By definition, the function of sales management implies you are measuring some level of sales performance.
It still amazes me that some companies don't have a unified process for tracking and forecasting sales opportunities and measuring their team's performance.
Here are two pieces of advice I can offer, after decades of working with sales teams:
1. Make sure everyone on the sales team is fluent in your internal sales language.
Nearly every sales team talks about opportunities in different sales stages. It could be Pipeline, Forecast, Upside, Booked, or Sales Stage One, Two, Three, Four. Name it what you like, then stick with it.
If you want to be able to accurately measure your forecast, you need to be sure that every opportunity is accurately assigned to the right stage in the sales process based on meeting very specific criteria.
It is up to you to determine exactly what the criteria are for each stage, then communicate that clearly to the team. For example, if "Upside" is part of your business vocabulary, everyone needs to be clear about what that means.
Print it out, laminate it, make sure that every sales rep has that in front of them, whether they're in the office, working at home, or on the road. It needs to be somewhere visible and easily accessed.
Every single person on the sales team needs to know that the difference between a sales stage two and a sales stage four is big. For example, they can't just say, "Well, if I put it into a sales stage two, it keeps it out of the weighted pipeline report." If they have gotten verbal confirmation from the person that they're ready to sign, then that's definitely a sales stage four.
Take all the guesswork out of it. Every stage needs to be based on what your organization has already outlined as far as policies and procedures. That is your internal sales language.
2. Instill a regular operating rhythm around business reviews.
You can't manage what you don't measure.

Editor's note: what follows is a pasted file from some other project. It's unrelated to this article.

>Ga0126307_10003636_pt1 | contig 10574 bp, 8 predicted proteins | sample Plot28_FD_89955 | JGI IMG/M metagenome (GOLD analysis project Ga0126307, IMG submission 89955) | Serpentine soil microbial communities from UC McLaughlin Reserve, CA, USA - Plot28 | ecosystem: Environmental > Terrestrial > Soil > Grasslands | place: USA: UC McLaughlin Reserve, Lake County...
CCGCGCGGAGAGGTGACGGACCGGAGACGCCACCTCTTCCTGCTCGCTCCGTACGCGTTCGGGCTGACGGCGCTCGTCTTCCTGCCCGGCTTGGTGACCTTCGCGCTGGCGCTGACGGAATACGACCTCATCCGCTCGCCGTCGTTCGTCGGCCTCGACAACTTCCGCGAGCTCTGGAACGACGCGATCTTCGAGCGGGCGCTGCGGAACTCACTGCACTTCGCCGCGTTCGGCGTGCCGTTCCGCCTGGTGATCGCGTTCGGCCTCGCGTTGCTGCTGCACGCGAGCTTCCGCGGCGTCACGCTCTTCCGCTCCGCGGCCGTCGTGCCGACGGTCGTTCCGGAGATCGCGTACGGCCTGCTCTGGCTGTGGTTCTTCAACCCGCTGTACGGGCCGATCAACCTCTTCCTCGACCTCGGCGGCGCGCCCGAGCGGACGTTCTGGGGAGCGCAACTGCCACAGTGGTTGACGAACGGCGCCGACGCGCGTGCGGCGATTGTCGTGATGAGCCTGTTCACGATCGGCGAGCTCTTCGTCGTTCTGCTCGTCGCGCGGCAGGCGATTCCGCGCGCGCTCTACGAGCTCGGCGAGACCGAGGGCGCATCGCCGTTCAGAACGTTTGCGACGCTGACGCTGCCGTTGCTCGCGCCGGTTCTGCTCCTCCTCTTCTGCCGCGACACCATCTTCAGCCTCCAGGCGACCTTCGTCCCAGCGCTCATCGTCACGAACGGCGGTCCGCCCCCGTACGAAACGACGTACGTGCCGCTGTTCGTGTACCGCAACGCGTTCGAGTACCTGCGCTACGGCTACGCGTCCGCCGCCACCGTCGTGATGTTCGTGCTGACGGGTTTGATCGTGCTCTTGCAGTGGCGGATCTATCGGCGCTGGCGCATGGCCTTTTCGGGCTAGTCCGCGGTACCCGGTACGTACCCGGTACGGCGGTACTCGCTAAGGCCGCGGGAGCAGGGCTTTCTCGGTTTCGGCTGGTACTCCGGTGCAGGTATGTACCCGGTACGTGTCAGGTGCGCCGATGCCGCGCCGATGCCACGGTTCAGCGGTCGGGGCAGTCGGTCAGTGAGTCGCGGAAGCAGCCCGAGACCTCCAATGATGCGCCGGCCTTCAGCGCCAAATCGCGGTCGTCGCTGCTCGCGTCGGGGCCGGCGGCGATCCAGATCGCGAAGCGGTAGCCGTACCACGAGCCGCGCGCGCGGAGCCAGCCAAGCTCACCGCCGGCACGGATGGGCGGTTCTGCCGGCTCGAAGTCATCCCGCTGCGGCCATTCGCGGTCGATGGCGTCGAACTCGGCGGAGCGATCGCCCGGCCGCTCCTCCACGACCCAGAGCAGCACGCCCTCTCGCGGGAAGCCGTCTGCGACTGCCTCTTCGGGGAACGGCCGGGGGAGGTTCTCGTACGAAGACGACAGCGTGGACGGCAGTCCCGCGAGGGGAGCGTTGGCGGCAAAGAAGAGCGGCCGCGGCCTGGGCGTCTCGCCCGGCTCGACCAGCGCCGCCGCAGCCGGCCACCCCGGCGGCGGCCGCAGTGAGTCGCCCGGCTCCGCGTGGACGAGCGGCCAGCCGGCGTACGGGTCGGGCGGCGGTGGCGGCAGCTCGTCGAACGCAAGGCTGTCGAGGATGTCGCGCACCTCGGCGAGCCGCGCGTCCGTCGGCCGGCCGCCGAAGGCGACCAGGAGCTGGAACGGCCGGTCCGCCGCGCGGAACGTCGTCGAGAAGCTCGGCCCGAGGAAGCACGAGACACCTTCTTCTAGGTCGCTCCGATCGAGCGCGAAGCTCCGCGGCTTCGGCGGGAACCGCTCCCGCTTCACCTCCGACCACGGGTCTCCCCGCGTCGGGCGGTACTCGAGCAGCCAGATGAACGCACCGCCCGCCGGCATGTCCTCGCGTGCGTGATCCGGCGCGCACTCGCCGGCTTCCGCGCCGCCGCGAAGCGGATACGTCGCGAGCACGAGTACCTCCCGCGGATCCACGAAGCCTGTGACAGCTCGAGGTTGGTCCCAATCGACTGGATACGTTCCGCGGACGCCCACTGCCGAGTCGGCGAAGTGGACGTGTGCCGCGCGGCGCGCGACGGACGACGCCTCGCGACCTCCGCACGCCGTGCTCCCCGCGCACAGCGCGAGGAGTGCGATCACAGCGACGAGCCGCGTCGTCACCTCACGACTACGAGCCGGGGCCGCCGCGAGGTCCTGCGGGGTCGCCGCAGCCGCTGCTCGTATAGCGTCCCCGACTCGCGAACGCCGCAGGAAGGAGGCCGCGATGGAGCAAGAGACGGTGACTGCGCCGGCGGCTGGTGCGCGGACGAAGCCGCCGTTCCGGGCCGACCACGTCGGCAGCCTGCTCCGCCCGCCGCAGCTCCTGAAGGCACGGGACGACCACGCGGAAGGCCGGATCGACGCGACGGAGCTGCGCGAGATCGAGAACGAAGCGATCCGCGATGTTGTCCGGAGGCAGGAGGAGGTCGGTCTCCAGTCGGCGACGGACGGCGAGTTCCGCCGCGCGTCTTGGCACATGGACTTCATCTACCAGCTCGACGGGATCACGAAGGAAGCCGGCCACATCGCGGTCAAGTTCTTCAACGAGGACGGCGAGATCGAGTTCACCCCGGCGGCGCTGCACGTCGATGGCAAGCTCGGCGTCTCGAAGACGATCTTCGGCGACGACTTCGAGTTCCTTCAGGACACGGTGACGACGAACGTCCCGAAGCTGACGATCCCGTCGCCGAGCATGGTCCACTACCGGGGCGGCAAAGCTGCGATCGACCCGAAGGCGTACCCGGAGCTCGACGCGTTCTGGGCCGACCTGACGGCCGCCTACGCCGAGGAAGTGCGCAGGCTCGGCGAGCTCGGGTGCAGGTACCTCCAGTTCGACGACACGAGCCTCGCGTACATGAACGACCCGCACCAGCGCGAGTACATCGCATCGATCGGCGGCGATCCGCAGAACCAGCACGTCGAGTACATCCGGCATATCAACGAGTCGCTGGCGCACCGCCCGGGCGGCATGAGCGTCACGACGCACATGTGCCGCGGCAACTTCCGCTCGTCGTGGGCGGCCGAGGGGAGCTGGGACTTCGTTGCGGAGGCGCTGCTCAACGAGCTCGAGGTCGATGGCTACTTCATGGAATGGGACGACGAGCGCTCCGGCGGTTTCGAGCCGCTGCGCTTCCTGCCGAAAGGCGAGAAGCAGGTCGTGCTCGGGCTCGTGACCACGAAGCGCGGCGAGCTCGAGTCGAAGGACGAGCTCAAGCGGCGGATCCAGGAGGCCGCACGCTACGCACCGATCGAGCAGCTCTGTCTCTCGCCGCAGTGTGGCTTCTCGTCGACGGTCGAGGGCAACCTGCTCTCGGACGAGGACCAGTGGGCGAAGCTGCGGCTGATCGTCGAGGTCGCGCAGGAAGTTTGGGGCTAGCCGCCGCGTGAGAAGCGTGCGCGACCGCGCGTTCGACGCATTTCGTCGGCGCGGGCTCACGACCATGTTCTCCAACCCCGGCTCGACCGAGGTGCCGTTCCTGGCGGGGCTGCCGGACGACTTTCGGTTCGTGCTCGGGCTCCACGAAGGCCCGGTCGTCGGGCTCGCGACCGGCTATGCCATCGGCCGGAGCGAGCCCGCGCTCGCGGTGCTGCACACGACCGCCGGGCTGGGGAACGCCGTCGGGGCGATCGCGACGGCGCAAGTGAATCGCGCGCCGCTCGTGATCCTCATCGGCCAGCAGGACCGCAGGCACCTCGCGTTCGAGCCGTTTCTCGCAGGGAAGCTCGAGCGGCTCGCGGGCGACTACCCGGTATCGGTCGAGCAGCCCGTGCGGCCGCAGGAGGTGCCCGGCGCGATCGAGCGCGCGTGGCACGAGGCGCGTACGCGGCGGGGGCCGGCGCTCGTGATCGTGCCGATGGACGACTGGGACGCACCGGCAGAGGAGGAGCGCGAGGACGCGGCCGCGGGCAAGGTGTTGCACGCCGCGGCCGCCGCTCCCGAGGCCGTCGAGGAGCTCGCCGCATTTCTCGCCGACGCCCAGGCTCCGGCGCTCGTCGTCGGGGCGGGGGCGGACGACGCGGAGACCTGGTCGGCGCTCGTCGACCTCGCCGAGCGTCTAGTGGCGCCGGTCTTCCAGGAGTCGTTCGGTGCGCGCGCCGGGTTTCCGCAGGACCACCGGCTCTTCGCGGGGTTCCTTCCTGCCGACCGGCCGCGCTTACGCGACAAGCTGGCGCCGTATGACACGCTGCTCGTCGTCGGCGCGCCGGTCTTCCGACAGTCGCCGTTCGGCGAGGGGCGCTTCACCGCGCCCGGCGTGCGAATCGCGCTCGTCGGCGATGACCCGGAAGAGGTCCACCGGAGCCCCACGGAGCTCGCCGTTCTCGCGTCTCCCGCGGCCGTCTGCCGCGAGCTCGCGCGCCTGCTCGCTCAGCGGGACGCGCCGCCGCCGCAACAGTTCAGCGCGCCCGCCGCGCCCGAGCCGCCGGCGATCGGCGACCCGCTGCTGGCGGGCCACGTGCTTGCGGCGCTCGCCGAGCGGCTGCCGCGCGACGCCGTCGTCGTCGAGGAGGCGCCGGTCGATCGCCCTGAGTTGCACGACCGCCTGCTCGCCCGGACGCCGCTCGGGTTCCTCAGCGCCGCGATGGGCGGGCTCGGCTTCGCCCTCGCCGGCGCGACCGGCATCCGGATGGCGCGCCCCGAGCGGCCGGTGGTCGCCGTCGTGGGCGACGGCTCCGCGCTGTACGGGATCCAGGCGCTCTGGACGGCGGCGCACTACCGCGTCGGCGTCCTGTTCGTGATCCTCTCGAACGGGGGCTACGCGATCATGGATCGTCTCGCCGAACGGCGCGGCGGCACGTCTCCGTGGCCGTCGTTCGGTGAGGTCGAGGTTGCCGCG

That old management adage rings especially true when it comes to managing a sales team.
- If sales performance isn't defined by measurable goals and governed by consistent, regular business reviews, how can you ever manage it?
- More importantly, how will your salespeople exceed expectations or be held accountable for underachieving expectations?
I like to use the Olympic sport of pole vaulting when describing the feat of any sales executive and performance benchmarks – after all, this is a competition, and these athletes are in it for the Gold. Using this analogy, the Olympic Committee is the governing body or Sales Management function in your organization.
- First, you need to set the height of the bar but also communicate it to your athletes!
- Second, you need to communicate the importance of jumping over the bar.
- Third, you need to instill a culture that rewards your athletes but also holds them accountable for their performance.
By identifying performance issues early, you will have time to coach your athletes and give them the tools they need to be successful.
In most cases, coaching to an end result is a lot less expensive than hiring a new salesperson – especially if you end up in the same predicament four quarters from now. In the sport of pole vaulting, three consecutive missed vaults eliminate the vaulter from the competition, and there are no surprises by the third missed attempt.
Ok, enough about pole vaulting – but you get my point.
Regular business reviews of actual performance vs. expected goals are critical to instilling a culture and sense of importance around effective pipeline management and your success as a sales manager.
Crowe has helped hundreds of organizations simplify their sales operations by identifying the right processes and marrying them with technology.
From a salesperson's perspective, it's easy to use and accessible from any internet connection or right within Outlook. For a sales manager, it gives you the visibility and control you need so that you can focus on growing your business.
By Ryan Plourde, Crowe, a Microsoft Dynamics 365 Gold Partner
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